GOP to Push for $705B Defense Budget 06/26 06:03
An influential House committee chairman will press his case on Monday for a
$705 billion defense budget in 2018, more military spending than at any point
during the wars in Iraq and Afghanistan and a level even a number of his
Republican colleagues don't support.
WASHINGTON (AP) -- An influential House committee chairman will press his
case on Monday for a $705 billion defense budget in 2018, more military
spending than at any point during the wars in Iraq and Afghanistan and a level
even a number of his Republican colleagues don't support.
Rep. Mac Thornberry of Texas, who heads the Armed Services Committee, argues
the sharp increase is badly needed to repair a military that's been at almost
continuous combat for a decade and a half. He'll unveil a blueprint that
proposes $37 billion above the $603 billion than President Donald Trump
requested for core Pentagon operations along with another $65 billion for
But Thornberry is at odds with fellow Republicans over how much the Pentagon
should get in the fiscal year beginning Oct. 1. Conservatives who dominate the
Budget Committee agreed last week on a budget outline that promises $620
billion for the core military budget that pays for weapons, training and troop
salaries. That's $20 billion less than Thornberry wants.
The two committees, along with senior GOP members of the appropriations
panel, have been meeting behind closed doors in hopes of breaking the impasse.
Thornberry said he's willing to accept a lower number, but only if he's assured
the Pentagon will no longer be hamstrung by a herky-jerky budgeting process
that leaves the armed services unsure of how much they'll get each year and
when the money will arrive.
Squarely in the sights of Thornberry and other defense hawks on Capitol Hill
is a 2011 law that strictly limits defense spending. If the budget caps
mandated by the Budget Control Act are breached, automatic spending reductions
known as sequestration are triggered. They've been pushing for the law to be
repealed, but that won't happen without help from Democrats who want limits on
domestic spending erased.
"If we can get to a point where we don't have these draconian cuts hanging
over our head there is value to that," says Thornberry, whose committee will
craft the sweeping defense authorization bill this week.
Thornberry criticized Trump's maiden Pentagon's budget as inadequate, but he
refused to blame the president for the shortcomings. The defense budget sent to
Congress last month was essentially what former President Barack Obama would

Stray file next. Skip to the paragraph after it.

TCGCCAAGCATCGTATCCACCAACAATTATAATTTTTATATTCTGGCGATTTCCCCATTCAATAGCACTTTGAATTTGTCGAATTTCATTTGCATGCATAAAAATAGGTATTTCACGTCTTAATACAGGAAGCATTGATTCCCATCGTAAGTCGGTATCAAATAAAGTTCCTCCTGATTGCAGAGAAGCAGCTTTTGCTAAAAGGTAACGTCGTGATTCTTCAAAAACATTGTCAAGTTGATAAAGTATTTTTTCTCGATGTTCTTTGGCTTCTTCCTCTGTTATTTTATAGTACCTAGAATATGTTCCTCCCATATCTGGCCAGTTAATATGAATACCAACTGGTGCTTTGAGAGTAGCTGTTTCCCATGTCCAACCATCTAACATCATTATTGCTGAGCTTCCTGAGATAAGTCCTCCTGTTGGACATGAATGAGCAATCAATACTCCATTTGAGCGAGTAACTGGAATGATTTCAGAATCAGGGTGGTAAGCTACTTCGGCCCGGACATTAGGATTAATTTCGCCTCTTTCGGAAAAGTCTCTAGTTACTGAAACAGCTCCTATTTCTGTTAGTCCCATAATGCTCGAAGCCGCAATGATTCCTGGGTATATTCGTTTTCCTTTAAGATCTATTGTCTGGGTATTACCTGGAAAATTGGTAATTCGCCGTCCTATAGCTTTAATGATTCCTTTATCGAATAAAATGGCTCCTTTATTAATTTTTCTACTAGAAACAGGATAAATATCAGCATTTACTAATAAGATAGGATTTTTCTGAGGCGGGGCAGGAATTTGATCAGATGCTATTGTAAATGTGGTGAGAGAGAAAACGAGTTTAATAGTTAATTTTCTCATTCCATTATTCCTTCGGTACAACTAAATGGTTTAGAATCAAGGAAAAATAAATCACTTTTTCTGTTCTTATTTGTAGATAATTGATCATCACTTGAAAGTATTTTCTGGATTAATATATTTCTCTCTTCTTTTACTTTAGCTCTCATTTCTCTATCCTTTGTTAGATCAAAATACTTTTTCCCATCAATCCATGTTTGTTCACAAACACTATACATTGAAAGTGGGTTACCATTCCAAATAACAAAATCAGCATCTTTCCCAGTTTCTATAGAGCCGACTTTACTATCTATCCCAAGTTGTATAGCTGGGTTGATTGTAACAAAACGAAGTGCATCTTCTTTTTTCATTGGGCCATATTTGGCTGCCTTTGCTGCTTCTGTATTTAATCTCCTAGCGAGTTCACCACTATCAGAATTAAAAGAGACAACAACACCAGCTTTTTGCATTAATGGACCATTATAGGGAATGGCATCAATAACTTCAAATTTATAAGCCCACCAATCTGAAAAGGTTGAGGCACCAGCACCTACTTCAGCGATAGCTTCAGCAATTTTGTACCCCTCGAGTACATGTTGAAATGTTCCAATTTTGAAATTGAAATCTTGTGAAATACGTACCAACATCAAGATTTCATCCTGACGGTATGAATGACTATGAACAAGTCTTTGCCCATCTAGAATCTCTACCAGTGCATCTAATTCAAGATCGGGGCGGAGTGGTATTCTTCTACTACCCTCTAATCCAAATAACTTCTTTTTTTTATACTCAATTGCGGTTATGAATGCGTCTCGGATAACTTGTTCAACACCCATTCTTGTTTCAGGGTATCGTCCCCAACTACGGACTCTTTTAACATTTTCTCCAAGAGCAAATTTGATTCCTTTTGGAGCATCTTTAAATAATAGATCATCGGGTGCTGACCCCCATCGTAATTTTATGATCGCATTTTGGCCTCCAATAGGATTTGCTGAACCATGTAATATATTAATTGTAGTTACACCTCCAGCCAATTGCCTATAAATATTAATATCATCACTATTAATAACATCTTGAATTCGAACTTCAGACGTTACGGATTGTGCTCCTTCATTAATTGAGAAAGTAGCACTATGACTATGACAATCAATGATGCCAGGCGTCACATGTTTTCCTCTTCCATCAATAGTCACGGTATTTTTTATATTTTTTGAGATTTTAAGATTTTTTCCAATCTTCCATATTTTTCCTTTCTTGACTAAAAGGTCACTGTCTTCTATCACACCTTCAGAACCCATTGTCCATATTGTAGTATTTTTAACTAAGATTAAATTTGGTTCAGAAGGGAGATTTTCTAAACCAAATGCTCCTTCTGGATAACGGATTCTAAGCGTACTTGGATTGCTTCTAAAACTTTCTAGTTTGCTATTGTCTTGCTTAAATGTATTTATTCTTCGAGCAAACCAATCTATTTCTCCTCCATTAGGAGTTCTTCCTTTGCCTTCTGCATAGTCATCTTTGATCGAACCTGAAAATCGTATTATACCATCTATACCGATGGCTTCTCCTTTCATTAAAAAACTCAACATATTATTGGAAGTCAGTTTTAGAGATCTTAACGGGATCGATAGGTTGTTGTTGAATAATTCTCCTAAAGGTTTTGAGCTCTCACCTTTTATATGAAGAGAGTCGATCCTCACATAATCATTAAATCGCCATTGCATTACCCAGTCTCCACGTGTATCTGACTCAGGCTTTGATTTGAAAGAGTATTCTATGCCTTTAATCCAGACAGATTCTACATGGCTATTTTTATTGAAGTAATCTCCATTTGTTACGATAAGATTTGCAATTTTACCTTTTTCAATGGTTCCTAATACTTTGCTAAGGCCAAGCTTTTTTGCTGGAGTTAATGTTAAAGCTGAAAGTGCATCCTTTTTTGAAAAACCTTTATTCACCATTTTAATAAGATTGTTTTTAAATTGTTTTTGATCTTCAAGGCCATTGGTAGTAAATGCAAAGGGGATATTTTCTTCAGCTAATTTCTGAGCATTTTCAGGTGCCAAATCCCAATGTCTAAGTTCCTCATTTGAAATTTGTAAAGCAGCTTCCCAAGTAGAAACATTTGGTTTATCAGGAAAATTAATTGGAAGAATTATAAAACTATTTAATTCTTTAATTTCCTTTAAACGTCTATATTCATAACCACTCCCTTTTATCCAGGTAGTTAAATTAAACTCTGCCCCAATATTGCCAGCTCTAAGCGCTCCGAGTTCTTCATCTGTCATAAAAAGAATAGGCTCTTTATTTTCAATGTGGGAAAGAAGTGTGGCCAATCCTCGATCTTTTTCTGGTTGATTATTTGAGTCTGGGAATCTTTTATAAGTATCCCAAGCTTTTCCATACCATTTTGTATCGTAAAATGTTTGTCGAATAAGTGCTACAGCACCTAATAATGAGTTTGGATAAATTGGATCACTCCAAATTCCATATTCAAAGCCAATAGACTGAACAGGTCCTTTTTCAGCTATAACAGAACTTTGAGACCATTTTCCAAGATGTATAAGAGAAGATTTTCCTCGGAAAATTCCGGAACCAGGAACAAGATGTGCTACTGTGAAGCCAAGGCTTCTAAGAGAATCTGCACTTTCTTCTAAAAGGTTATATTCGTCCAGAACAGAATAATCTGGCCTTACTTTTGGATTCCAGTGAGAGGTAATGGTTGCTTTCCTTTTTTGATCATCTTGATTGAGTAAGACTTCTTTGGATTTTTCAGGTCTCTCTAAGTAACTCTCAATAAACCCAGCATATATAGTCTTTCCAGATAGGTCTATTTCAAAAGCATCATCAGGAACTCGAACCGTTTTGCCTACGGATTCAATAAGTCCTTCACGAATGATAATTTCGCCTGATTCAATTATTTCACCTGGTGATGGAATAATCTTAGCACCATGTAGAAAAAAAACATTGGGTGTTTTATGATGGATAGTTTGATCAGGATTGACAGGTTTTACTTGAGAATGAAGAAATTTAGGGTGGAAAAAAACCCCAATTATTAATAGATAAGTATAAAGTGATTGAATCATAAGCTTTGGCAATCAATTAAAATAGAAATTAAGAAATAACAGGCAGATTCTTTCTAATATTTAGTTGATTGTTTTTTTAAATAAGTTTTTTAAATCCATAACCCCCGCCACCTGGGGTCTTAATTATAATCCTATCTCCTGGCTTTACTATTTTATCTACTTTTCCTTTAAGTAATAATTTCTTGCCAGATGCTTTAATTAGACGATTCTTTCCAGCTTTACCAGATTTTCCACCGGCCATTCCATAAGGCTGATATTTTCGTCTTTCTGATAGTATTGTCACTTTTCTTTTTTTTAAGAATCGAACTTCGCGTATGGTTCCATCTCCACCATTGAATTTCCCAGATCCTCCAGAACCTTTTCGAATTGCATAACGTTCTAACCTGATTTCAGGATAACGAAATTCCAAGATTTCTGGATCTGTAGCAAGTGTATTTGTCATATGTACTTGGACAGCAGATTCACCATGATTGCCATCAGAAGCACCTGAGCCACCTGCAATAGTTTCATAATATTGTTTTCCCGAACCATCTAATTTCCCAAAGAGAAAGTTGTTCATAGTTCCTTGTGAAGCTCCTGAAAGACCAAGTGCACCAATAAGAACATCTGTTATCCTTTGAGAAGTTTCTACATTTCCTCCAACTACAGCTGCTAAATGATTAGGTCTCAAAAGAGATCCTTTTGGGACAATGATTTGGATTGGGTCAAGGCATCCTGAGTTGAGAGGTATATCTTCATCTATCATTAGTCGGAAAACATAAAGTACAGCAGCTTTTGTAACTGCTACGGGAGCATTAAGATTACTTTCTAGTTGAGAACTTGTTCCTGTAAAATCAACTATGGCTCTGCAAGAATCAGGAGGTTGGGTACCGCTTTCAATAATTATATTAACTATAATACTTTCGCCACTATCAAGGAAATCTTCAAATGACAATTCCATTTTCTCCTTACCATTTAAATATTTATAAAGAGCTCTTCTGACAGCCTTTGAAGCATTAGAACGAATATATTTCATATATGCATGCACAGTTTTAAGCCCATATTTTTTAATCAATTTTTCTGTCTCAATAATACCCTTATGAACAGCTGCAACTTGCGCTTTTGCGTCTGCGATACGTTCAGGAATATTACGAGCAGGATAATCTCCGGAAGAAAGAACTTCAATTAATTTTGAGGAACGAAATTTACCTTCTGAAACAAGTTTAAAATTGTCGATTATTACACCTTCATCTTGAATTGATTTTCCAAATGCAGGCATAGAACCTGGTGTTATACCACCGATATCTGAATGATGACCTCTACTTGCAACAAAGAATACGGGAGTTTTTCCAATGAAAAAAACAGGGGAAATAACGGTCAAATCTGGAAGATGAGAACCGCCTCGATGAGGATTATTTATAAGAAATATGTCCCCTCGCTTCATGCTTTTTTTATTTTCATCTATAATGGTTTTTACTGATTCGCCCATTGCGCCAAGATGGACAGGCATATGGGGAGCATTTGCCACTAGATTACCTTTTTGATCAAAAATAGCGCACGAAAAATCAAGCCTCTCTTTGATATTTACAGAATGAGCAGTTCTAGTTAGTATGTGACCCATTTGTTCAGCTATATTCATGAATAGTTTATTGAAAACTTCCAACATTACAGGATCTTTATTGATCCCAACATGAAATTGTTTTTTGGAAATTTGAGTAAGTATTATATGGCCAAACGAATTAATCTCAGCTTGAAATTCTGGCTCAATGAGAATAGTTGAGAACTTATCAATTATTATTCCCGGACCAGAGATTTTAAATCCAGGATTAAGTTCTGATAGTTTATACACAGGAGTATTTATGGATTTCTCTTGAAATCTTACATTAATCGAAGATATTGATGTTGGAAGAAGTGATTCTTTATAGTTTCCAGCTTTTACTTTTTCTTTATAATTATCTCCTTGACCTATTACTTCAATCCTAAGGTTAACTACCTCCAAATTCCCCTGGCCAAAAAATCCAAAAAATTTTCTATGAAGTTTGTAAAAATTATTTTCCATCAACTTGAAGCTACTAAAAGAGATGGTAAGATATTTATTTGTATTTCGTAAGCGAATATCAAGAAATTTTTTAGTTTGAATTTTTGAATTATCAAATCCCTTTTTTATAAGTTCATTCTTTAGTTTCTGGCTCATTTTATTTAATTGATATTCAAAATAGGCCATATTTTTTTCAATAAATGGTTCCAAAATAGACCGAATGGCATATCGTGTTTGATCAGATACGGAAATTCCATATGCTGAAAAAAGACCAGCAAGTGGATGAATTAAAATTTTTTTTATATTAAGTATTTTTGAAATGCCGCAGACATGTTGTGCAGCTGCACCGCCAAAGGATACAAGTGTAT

have proposed, he said.
"There wasn't anybody at DOD to write a Trump budget request," according to
Thornberry. "I have no doubt that our president wants to repair and rebuild our
Yet the Trump administration is almost entirely responsible for the skeleton
crew at the Pentagon. There are dozens of top-level jobs that require Senate
confirmation before they can be filled, but Trump, in office since late
January, has nominated just 20 so far. Six have been confirmed, including
Defense Secretary Jim Mattis, while a dozen or so others await approval,
according to figures maintained by the Senate.
Thornberry's blueprint recommends an increase of just over 18,000
active-duty troops for the Army, Air Force and Navy. The Army, with 10,000 new
service members, would be the largest beneficiary of the boost. Overall, the
plan envisions a full-time fighting force of 1.3 million.
The plan provides a 2.4 percent pay raise for the troops, which is slightly
higher than the wage hike the Pentagon had proposed. Mattis defended the lower
amount during a committee hearing earlier this month, telling lawmakers that
the salaries of U.S. service members are competitive with the private sector.
"We probably have a better benefits package than most places," Mattis added.
But Thornberry told reporters last week that U.S. troops are entitled to a
"full" pay increase. He also had grappled with the Obama White House over pay
levels. The Obama administration had maintained that boosting troop salaries
even a half-percentage point would cost hundreds of millions of dollars and
upset the balance between fair pay and the ability to provide cutting-edge
equipment and training.
The plan aims to reverse the $340 million cut made in the Trump budget to
missile defense programs. Thornberry said he was "astonished" by the proposed
reduction, citing the potential threat the U.S. faces of a missile strike by
North Korea or Iran. He's seeking more money for interceptors that can bring
down incoming missiles and money for investment in missile defense research.
Thornberry's committee rejects Mattis' bid to begin a new round of base
closings in 2021, a move the Pentagon chief said would save $10 billion over
five years. The Obama administration had sought to shutter excess bases too,
but also was rebuffed by Capitol Hill. Military installations are prized
possessions in congressional districts.
Lawmakers have questioned the data and the analysis the Pentagon has used to
make its arguments for fewer facilities. They're also skeptical of the alleged
savings, noting that there are substantial up-front costs required to close